1. There was also an “enhanced interrogation” side to the American POW handling during WWII (http://www.hmdb.org/Marker.asp?Marker=41161). This process was often reserved for U-Boat crews, but also extended to anyone whom the intelligence office felt might offer valuable information. Fort Hunt, in the shadow of DC, was one of those facilities.

      Perhaps by design, or perhaps with irony, at Fort Hunt the Americans also skirted (if not abused) the Geneva Convention with regard to assistance packages forwarded to American POWs in Germany. The “extra” goodies forwarded in those packages were violations of the Geneva Convention, and compromised the integrity of the Red Cross.

      But I would offer the activities at Fort Hunt and similar facilities were the exception to otherwise exemplary US handing of POWs. As far as some comparison to modern day prisoner handling, the positive contact was more a function of the POWs acting like POWs and not as if they were just taking the war to a different venue. Such is not the case with, for instance, the detainees we see from the GWOT.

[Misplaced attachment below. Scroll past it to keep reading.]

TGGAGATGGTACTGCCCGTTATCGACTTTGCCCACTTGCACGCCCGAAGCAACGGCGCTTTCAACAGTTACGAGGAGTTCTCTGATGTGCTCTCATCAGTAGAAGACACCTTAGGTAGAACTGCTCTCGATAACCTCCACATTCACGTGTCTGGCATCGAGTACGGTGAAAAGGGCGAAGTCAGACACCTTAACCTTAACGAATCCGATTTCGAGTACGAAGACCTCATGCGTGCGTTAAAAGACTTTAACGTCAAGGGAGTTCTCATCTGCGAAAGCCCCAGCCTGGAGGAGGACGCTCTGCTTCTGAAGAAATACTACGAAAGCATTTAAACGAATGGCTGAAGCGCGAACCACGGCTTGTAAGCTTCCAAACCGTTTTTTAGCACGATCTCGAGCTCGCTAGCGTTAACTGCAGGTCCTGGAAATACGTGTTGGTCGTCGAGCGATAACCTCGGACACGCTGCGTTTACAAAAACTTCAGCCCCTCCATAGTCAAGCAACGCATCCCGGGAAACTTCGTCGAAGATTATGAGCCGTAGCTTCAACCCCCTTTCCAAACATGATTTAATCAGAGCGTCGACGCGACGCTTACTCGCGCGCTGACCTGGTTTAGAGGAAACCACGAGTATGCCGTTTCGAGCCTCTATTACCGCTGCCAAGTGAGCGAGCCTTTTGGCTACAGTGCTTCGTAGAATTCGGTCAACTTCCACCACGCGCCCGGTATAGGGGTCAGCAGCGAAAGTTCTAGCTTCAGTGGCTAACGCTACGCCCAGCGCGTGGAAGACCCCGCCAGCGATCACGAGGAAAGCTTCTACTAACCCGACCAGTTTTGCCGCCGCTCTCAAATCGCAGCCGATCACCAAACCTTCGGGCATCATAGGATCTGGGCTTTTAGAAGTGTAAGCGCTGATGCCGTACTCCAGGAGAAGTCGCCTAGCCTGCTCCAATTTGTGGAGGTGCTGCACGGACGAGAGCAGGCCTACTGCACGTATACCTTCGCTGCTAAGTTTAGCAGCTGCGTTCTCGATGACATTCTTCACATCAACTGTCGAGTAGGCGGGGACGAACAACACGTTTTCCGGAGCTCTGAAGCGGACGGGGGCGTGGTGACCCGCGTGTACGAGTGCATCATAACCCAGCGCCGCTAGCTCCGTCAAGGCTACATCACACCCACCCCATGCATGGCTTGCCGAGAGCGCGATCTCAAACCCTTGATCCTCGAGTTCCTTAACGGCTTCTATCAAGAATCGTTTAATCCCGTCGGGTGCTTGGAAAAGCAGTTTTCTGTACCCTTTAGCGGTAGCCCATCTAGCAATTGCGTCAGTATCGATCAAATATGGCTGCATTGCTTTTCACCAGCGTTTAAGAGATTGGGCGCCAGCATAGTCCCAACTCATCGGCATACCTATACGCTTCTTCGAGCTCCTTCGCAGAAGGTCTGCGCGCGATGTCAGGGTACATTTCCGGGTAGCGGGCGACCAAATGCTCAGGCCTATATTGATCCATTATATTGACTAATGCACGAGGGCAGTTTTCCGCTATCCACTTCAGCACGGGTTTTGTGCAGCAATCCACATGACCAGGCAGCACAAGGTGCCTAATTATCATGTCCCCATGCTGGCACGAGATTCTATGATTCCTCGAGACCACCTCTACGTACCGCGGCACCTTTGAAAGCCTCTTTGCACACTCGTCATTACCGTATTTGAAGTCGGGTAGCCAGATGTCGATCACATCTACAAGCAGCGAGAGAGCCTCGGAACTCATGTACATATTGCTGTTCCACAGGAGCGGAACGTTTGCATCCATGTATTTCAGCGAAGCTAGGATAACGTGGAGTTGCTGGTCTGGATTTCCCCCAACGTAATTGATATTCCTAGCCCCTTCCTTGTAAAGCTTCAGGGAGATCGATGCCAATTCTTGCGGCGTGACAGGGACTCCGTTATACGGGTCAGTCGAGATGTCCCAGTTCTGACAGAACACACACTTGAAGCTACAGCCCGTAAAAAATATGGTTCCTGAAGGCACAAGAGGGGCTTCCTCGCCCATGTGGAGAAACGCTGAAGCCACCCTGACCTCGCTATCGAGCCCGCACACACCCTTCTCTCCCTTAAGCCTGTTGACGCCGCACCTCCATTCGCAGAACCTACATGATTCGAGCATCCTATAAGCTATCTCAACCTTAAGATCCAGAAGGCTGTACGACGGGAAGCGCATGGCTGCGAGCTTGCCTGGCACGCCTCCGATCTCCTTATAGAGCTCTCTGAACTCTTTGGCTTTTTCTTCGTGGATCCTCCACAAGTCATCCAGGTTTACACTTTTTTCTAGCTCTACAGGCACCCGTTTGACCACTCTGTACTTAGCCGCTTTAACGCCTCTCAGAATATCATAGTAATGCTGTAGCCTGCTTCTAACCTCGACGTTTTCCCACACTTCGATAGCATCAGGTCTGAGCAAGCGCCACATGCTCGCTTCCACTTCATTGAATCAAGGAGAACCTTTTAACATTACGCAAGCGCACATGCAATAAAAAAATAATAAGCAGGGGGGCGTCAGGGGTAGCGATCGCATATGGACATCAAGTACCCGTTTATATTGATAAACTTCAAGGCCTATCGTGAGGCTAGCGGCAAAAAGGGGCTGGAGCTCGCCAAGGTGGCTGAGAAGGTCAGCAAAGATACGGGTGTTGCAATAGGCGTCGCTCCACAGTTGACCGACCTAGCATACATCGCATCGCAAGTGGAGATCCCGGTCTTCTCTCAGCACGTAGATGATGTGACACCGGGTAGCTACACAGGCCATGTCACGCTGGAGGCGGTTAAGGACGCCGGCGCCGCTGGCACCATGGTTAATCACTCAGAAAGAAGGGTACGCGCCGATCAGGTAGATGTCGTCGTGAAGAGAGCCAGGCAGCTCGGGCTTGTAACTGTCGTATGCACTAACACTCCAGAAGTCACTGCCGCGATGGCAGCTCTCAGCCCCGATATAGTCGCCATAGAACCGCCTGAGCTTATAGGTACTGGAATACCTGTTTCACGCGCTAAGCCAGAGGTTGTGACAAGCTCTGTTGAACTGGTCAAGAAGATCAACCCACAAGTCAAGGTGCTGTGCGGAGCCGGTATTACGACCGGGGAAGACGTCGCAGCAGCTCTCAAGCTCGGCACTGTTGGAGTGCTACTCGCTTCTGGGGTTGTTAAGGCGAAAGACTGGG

6. There were POW camps here in WI, that had POWs return to those towns to live, after the war. The sole surviving mini sub crewman from the Pearl Harbor attack spent the war in Sparta, WI, at Camp McCoy, and was atonished at how well he was treated. It says something about us as a nation, that we treat our defeated enemies as well as we do. Something very positive.

  7. One of my former supervisors spent the last few years before he retired from the Army as a Field Advisor in Science and Technology in Germany. After he returned, he told me of meeting an older man in what had been East Germany, who had been a POW in America during the War. He had spent his childhood in Nazi Germany, then the remainder of his adulthood behind the Iron Curtain. When Dan asked him what he thought of America, he said “those were the best years of my life.”

    And, Roamy, you are no doubt aware that German POWs were held at Redstone during the War. As near as I can tell, the camp was located south of Martin and east of Dodd, perhaps in the area of the large test stand.
    POWs at Redstone:
    http://web.archive.org/web/20101108055812/http://www.redstone.army.mil/history/chron1/1944.html